11th Circuit Won’t Reinstate Case Brought by School Shooting Survivors

Students are evacuated out of Marjorie Stoneman Douglas High School in Parkland, Fla., on Feb. 14, 2018, after a shooting. (Mike Stocker, South Florida Sun-Sentinel via AP)

ATLANTA (CN) — The 11th Circuit on Friday rejected a civil rights lawsuit filed by survivors of the 2018 Parkland school shooting, ruling that school and county officials who failed to help students during the shooting did not have a “custodial duty” to protect them. 

In a unanimous decision, a three-judge panel of the Atlanta-based appeals court rejected an attempt by 15 former and current students of Marjory Stoneman Douglas High School to revive the suit against Broward County and various officials, including Superintendent of Schools Robert Runcie, former Sheriff Scott Israel, former school-resource officer Scot Peterson, and former school security monitor Andrew Medina. 

The students were present at the shooting and say they suffered psychological injuries. They claim that officials’ “incompetent” failure to protect them was unconstitutional. 

In a 17-page opinion, the 11th Circuit ruled that the students did not show that the officials’ failure to stop accused shooter Nikolas Cruz from entering the school was a violation of their rights under the due process clause of the 14th Amendment. 

“Because the students were not in the officials’ custody and failed to allege that the officials committed any ‘arbitrary’ or ‘conscience shocking’ conduct, we agree with the district court that the students failed to state a substantive-due-process claim,” U.S. Circuit Judge William Pryor, a George W. Bush appointee, wrote on behalf of the panel. 

The Valentine’s Day 2018 shooting resulted in the deaths of 17 people and 17 others were injured during the six-minute massacre. Cruz’s trial has been indefinitely delayed due to the coronavirus pandemic.

The students’ complaint alleges that Medina allowed Cruz to enter the school despite recognizing him as a suspicious person and potential shooter. Cruz reportedly began shooting less than a minute after entering the building.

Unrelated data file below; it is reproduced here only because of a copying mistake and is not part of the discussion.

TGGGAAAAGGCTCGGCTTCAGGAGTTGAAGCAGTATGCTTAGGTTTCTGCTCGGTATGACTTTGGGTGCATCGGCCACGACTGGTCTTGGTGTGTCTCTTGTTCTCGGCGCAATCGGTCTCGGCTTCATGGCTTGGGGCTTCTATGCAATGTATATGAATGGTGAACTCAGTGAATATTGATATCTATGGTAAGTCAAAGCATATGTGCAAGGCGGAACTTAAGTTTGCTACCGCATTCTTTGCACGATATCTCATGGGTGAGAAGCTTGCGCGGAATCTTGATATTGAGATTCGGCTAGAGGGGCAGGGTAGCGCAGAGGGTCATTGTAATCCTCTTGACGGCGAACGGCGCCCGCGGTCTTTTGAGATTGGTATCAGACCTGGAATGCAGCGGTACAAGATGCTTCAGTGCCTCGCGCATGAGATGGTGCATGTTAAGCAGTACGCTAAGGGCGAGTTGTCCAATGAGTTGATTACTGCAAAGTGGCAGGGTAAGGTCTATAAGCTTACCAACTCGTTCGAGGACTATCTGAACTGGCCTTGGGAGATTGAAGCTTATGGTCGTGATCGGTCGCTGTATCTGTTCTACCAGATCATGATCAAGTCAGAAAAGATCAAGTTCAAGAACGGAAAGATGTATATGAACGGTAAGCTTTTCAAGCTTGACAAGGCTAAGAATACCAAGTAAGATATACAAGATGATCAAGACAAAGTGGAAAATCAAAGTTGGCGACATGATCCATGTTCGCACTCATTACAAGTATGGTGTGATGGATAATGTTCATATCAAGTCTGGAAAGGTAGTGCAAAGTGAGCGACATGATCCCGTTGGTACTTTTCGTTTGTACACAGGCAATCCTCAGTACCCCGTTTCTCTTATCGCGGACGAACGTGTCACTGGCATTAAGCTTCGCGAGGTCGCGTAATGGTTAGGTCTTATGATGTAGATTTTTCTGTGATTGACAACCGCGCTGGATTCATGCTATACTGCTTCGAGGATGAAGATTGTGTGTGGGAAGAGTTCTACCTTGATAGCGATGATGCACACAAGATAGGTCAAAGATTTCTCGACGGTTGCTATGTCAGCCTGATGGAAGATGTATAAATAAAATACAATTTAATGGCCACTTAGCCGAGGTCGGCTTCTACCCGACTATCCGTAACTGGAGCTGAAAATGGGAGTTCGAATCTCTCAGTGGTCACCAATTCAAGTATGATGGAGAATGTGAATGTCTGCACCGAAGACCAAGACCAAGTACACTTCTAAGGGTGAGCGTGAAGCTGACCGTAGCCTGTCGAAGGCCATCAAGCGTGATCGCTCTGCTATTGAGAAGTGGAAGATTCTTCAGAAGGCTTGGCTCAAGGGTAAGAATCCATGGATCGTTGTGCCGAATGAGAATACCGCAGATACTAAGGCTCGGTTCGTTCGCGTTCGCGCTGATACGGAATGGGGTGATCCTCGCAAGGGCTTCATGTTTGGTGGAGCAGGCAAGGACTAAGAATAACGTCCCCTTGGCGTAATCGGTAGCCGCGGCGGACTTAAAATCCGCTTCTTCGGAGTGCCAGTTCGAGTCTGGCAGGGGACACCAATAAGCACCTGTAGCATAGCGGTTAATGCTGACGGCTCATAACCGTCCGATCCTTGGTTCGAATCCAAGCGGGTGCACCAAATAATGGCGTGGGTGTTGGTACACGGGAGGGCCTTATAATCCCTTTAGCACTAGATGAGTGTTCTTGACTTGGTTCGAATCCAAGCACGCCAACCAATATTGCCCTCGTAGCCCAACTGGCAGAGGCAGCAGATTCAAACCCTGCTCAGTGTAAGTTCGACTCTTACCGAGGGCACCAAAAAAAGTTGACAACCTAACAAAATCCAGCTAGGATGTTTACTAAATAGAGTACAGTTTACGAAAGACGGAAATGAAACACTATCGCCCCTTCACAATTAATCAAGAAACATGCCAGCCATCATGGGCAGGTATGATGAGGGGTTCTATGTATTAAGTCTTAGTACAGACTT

According to the ruling, Peterson and three unnamed people stood outside the school with guns drawn but did not enter or try to stop the shooting. Police captain Jan Jordan repeatedly prevented emergency responders from entering the building to stop Cruz or help the victims. 

Jordan resigned in 2018. Peterson was later fired and charged with child neglect and negligence for failing to confront Cruz.

The panel ruled Friday that the students were not in a “custodial relationship” with the officials, even the school’s armed school-safety officers. 

“The officers’ presence on school grounds, whether by itself or in combination with truancy and compulsory attendance laws, does not restrain students’ freedom to act in a way that is comparable to incarceration or institutional confinement,” Pryor wrote. “Because the students were not in custody at school, they were not in a custodial relationship with the officials.” 

The students failed to show that the officials acted with deliberate indifference and did not demonstrate that the officials’ split-second decisions during the shooting were undertaken with the purpose to cause harm, the ruling states. 

In fact, the judges found that the students’ lawsuit “is replete with allegations that disprove the notion that the officials intended to harm them,” giving the example that Medina alerted others of Cruz’s suspicious presence. 

Pryor was joined on the panel by Senior U.S. Circuit Judges Frank Hull and Stanley Marcus, both Bill Clinton appointees. 

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